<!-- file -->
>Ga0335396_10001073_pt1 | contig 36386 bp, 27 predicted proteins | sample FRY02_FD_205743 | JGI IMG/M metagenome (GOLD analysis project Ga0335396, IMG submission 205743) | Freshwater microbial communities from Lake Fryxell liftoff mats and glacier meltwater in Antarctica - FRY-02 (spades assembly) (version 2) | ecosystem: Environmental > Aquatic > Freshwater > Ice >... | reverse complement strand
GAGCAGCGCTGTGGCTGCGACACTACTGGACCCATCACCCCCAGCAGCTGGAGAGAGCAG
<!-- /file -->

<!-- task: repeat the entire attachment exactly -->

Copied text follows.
>Ga0335396_10001073_pt1 | contig 36386 bp, 27 predicted proteins | sample FRY02_FD_205743 | JGI IMG/M metagenome (GOLD analysis project Ga0335396, IMG submission 205743) | Freshwater microbial communities from Lake Fryxell liftoff mats and glacier meltwater in Antarctica - FRY-02 (spades assembly) (version 2) | ecosystem: Environmental > Aquatic > Freshwater > Ice >... | reverse complement strand
GAGCAGCGCTGTGGCTGCGACACTACTGGACCCATCACCCCCAGCAGCTGGAGAGAGCAG